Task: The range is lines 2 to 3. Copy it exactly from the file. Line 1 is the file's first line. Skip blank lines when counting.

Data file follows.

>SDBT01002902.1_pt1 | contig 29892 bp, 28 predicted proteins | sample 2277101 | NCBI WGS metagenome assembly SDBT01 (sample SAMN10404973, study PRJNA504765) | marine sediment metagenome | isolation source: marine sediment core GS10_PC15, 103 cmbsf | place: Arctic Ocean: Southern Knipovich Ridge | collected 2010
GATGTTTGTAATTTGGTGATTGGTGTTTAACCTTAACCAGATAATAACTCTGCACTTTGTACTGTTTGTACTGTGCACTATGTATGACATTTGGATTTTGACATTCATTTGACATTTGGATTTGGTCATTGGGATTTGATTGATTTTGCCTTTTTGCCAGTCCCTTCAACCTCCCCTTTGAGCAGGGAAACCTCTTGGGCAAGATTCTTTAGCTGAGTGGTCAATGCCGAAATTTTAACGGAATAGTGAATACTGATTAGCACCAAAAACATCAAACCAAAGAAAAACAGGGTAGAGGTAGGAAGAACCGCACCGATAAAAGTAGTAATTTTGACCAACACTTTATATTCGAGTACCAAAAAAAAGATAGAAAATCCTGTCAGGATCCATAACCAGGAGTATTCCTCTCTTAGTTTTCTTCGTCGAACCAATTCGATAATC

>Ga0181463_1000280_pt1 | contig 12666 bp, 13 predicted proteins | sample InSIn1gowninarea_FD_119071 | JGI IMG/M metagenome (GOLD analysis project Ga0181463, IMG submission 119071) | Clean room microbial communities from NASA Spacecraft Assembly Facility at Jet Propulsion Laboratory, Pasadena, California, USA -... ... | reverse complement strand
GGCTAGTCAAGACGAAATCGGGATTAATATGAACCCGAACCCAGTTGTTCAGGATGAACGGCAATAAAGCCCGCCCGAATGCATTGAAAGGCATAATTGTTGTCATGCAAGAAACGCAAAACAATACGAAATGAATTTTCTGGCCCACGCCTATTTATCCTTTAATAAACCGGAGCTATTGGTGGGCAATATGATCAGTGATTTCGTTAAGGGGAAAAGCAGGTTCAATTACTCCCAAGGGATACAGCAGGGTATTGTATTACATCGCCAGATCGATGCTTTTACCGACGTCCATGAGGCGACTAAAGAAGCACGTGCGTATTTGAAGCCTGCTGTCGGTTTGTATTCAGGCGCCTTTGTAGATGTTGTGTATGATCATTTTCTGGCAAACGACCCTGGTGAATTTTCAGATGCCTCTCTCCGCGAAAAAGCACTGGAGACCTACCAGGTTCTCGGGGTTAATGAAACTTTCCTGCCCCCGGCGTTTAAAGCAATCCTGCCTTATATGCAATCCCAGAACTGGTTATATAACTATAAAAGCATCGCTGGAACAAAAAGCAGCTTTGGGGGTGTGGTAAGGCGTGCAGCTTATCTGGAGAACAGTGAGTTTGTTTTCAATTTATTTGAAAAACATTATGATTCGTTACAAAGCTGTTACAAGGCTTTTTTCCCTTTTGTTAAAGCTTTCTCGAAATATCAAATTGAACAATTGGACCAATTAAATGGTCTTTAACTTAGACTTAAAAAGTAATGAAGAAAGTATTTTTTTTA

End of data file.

GATGTTTGTAATTTGGTGATTGGTGTTTAACCTTAACCAGATAATAACTCTGCACTTTGTACTGTTTGTACTGTGCACTATGTATGACATTTGGATTTTGACATTCATTTGACATTTGGATTTGGTCATTGGGATTTGATTGATTTTGCCTTTTTGCCAGTCCCTTCAACCTCCCCTTTGAGCAGGGAAACCTCTTGGGCAAGATTCTTTAGCTGAGTGGTCAATGCCGAAATTTTAACGGAATAGTGAATACTGATTAGCACCAAAAACATCAAACCAAAGAAAAACAGGGTAGAGGTAGGAAGAACCGCACCGATAAAAGTAGTAATTTTGACCAACACTTTATATTCGAGTACCAAAAAAAAGATAGAAAATCCTGTCAGGATCCATAACCAGGAGTATTCCTCTCTTAGTTTTCTTCGTCGAACCAATTCGATAATC

>Ga0181463_1000280_pt1 | contig 12666 bp, 13 predicted proteins | sample InSIn1gowninarea_FD_119071 | JGI IMG/M metagenome (GOLD analysis project Ga0181463, IMG submission 119071) | Clean room microbial communities from NASA Spacecraft Assembly Facility at Jet Propulsion Laboratory, Pasadena, California, USA -... ... | reverse complement strand